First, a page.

There have been reports of patients with PNS who underwent open surgery, including LRV transposition,, left renal autotransplantation, left ovarian vein transposition, and abdominal aortic transposition. These vascular transposition methods are associated with technically difficult procedures and severe trauma. In addition, endovascular stents (EVS) have been proven to be an alternative treatment for PNS recently. However, risks including incorrect stent placement, stent migration (e.g., to the right atrium), partial stent dislodgement to the inferior vena cava, and stent migration into the hilar region of the LRV cannot be avoided effectively., Beyond this, patients treated with EVS have to take anticoagulants, which can increase the risk of postoperative complications.
The use of 3D printing technology and medicine in combination has solved a number of traditional medical problems. We built a vascular stent of appropriate size, designed with a series of anti-migration component design using 3D printing technology. Titanium alloy, the raw material used in the stent, was selected for its lightweight, pronounced compression strength, low cost, and biocompatibility. The extravascular stent was shown to be safe postoperatively without migration, collapse, or erosion. Since extravascular stent implantation was here relatively simple, the operation was easily completed using laparoscopic technology, making it a less invasive alternative to LRV transposition and open surgery.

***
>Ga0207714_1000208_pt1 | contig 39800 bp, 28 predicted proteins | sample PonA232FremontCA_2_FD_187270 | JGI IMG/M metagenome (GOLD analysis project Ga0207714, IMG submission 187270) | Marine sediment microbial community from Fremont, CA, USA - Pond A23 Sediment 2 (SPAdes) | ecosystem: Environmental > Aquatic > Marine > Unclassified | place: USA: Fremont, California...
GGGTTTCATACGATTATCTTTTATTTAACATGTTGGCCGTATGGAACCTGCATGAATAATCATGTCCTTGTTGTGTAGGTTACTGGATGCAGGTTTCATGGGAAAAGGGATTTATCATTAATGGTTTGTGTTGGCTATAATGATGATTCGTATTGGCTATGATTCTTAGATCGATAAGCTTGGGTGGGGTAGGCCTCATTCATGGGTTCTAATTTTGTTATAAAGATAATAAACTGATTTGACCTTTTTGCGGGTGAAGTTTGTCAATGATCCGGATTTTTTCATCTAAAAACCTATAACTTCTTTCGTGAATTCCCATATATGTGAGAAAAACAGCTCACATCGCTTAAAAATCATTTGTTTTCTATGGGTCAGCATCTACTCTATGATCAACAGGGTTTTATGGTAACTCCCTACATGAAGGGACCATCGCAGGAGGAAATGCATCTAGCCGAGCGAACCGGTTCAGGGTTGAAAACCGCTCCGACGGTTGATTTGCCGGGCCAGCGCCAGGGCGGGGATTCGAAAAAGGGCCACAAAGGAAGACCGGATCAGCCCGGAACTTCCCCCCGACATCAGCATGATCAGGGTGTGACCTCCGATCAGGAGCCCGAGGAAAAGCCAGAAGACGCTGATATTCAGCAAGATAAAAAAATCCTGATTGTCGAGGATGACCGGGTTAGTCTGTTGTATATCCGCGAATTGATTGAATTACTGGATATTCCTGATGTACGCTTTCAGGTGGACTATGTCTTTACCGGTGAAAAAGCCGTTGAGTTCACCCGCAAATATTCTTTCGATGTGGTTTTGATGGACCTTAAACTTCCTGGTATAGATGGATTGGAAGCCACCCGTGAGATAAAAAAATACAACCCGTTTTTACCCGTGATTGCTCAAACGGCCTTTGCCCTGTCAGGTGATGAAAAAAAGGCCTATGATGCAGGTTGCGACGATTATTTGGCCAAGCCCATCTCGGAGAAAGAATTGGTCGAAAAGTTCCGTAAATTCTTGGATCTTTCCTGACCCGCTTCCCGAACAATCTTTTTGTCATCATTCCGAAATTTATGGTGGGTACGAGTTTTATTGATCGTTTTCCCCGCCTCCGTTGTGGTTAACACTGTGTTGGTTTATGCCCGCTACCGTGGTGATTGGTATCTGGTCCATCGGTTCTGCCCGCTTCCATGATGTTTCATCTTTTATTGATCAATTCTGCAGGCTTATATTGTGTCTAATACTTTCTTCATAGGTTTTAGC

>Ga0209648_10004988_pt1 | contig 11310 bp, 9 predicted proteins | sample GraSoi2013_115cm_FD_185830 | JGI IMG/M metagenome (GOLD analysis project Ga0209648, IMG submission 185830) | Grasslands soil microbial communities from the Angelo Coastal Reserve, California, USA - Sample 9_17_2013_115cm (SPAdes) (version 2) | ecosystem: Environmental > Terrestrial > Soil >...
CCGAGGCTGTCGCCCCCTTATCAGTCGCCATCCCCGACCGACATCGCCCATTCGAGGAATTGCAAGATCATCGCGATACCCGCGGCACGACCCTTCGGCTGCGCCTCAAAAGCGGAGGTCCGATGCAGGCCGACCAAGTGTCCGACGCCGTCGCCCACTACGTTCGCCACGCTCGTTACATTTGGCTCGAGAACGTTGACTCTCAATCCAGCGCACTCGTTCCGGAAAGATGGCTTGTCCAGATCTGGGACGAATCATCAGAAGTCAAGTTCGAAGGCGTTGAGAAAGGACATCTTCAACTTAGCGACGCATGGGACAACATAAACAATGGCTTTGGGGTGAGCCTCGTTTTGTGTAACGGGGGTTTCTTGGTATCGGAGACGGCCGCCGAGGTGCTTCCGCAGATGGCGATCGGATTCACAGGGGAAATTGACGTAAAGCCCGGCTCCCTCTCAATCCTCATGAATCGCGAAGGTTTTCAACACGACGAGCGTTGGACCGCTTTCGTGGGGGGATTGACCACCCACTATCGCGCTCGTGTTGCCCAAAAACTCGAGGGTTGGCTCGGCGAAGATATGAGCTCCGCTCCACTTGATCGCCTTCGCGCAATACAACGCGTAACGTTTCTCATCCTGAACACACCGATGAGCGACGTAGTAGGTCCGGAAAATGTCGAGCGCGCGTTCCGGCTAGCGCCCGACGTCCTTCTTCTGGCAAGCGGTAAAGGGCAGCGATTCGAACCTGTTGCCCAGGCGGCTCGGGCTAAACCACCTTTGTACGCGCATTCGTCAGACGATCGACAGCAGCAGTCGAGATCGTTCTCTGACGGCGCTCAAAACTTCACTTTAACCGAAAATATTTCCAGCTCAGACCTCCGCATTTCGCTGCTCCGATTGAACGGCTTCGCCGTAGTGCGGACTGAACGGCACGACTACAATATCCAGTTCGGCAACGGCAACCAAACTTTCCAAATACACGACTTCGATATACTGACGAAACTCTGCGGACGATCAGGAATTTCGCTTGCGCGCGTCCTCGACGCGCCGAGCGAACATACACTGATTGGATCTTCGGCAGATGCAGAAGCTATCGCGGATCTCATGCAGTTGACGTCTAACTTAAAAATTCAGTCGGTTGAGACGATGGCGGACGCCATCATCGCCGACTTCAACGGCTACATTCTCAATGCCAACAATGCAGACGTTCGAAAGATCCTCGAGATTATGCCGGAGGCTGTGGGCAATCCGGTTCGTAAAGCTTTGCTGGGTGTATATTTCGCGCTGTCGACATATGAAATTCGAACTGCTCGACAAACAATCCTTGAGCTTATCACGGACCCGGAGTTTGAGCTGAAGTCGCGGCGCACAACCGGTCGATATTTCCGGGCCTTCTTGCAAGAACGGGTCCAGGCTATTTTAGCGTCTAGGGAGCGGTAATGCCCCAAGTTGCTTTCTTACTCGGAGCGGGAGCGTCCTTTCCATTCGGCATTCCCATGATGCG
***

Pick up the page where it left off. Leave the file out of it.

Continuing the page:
In conclusion, a patient-specific 3D printed extravascular stent was made for the treatment of PNS, and the laparoscopic implantation of the stent was conducted successfully. Hence, 3D printed extravascular stents with titanium alloy might be a minimally invasive, safe, and effective technique for PNS.
Declaration of patient consent
The authors certify that they have obtained all appropriate patient consent forms. In the form, the patient has given her consent for her images and other clinical information to be reported in the journal. The patient understands that her name and initial will not be published and due efforts will be made to conceal her identity, but anonymity cannot be guaranteed.
Financial support and sponsorship
Conflicts of interest
There are no conflicts of interest.